‘Remember Scarborough’ was the rallying cry for the British that resulted from von Hipper’s battlecruiser raid on the three British ports on the North East coast of England on 16 December 1914. This, together with the earlier raid on Yarmouth (2 November 1914), was an enterprising German raid (albeit under strict limits laid down by the Kaiser), being an attempt to draw out small sections of the Royal Navy and then trap and destroy them. The raids had implications for later in the war. One result was Beatty’s Battlecruiser Squadron being transferred from Scapa Flow to Rosyth to be closer to any future such action, which meant a quicker response at Dogger Bank (24 January 1915) and Jutland (31 May-1 June 1916). One thing that was exposed on the British side during these raids were problems with Beatty’s communications and signals and this was still not resolved by Jutland. Beatty never seems to have been properly held accountable for this.

The December 1914 raid had a great effect upon British public opinion. ‘Remember Scarborough’ became a rallying cry against Germany for the attack upon civilians, the attack became part of Britain’s propaganda campaign, and ‘Remember Scarborough’ was used on army recruitment posters. Even the neutral American press got in on the act, condemning the German action; ‘This is not warfare, this is murder’.

We haven’t had much WWI coverage recently by Osprey despite it being the 100th anniversary of that war. Von Hipper’s Cruise (who thought of that awful name?) is the only WWI option here. For that reason, and because of the significance of these raids in the context of WWI, I believe Von Hipper’s Cruise is a must for publication and that is where my vote goes.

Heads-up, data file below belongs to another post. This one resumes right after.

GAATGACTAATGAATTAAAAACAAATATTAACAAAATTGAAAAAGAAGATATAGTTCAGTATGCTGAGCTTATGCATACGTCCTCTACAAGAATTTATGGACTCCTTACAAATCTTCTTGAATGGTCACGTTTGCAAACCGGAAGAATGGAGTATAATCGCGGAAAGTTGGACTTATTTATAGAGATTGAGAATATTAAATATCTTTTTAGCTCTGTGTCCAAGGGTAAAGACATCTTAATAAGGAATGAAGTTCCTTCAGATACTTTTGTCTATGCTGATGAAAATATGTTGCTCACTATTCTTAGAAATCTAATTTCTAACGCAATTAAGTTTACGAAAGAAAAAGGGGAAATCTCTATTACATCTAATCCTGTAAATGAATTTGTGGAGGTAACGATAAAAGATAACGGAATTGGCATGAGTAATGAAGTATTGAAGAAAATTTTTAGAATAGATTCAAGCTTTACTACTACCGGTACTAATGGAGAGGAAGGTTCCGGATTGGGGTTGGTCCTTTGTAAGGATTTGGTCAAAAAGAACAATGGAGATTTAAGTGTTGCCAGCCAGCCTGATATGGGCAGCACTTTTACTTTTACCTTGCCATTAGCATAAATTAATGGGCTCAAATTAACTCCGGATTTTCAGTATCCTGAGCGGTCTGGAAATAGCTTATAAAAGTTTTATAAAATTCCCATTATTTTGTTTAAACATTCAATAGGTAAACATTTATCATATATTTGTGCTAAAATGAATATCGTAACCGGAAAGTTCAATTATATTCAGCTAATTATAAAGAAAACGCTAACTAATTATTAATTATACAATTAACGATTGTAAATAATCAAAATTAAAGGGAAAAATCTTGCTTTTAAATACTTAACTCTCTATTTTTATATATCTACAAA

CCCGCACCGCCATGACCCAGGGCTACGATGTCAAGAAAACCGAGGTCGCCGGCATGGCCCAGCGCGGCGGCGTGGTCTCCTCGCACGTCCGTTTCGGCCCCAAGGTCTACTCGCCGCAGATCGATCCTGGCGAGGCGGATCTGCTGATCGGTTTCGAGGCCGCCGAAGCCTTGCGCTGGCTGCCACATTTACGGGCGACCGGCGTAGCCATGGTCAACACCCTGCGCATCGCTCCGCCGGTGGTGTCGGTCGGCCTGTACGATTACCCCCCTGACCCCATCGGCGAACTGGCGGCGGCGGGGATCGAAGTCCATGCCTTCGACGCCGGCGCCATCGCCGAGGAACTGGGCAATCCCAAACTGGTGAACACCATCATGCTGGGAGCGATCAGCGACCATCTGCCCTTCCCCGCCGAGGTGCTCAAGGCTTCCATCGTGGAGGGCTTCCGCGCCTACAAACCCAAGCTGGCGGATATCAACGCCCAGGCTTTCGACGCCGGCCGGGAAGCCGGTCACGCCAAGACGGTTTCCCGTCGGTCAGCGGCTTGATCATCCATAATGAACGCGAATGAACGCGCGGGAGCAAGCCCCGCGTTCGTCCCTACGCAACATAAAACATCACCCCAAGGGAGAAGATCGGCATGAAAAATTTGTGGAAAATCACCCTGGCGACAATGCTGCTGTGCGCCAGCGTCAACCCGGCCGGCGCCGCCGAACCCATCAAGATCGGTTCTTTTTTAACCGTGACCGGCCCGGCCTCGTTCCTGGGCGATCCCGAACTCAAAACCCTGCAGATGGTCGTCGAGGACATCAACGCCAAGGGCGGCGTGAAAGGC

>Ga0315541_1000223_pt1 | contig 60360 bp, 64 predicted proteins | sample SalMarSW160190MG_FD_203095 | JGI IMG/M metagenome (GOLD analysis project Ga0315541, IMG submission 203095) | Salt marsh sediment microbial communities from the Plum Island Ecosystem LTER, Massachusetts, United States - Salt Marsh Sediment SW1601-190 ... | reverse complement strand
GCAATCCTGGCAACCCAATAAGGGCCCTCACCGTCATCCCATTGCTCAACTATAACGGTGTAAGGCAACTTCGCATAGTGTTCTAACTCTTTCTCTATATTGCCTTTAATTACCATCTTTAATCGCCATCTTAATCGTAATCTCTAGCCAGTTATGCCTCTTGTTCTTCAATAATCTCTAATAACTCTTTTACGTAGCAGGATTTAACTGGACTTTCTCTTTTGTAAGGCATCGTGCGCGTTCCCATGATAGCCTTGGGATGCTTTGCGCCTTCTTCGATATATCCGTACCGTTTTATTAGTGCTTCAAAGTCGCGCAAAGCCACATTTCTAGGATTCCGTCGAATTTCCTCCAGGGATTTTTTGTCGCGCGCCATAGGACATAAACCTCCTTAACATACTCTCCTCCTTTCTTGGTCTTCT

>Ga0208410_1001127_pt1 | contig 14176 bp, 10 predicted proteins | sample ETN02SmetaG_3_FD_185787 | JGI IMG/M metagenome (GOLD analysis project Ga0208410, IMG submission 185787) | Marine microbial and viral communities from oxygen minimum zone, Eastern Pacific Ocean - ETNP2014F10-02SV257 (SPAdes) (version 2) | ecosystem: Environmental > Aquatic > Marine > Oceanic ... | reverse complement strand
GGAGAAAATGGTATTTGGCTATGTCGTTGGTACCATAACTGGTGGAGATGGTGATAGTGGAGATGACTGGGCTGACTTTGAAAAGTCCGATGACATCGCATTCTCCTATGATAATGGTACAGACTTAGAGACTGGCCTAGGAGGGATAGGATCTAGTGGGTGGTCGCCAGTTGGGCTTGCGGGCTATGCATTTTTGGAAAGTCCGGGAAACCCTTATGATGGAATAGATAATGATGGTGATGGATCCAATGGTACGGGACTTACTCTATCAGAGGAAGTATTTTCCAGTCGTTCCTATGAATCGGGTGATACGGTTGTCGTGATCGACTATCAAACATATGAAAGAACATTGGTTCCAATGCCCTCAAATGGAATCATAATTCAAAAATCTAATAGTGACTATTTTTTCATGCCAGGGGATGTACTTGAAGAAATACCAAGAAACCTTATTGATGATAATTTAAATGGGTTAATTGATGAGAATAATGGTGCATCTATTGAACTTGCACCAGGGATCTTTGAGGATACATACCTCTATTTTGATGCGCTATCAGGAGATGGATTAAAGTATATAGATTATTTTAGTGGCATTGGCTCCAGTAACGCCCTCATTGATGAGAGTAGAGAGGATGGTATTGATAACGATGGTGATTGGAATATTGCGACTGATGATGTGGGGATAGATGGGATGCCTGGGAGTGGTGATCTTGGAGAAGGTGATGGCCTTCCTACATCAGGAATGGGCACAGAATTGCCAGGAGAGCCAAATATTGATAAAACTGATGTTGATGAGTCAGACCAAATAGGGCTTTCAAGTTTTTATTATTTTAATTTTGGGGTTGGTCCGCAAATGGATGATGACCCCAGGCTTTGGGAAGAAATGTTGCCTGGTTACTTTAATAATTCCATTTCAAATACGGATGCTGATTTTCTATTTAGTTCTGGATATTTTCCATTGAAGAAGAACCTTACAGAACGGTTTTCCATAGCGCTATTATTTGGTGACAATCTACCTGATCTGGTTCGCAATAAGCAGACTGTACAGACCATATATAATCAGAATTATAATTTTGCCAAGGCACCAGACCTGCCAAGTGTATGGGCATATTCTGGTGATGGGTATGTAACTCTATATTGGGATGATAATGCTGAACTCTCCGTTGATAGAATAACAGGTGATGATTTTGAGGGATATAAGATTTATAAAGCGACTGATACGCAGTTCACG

GI Gene posted on 2 Oct 2018 17:01:04
I am very encouraged that we are able to vote on more RAID titles. All of the choices are good, and if you toss in other contenders like Son Tay, Kolwezi, and Kronstadt, then it proves that THIS SERIES MUST CONTINUE!

I hope Operation Eagle Claw does well enough for Osprey to consider publishing it.
brianwithani posted on 2 Oct 2018 14:16:22
I always thought Operation Eagle Claw was an obvious Raid title ... it was very daring, complex, and politically-controversial - also its failure precipitated major political and military repercussions in the United States.

My personal vote was for the Yarmouth raids. Bombarding the British homeland with capital ships at the height of the Royal Navy's power always seemed pretty brazen, but you don't hear a lot of details on it (at least in the United States).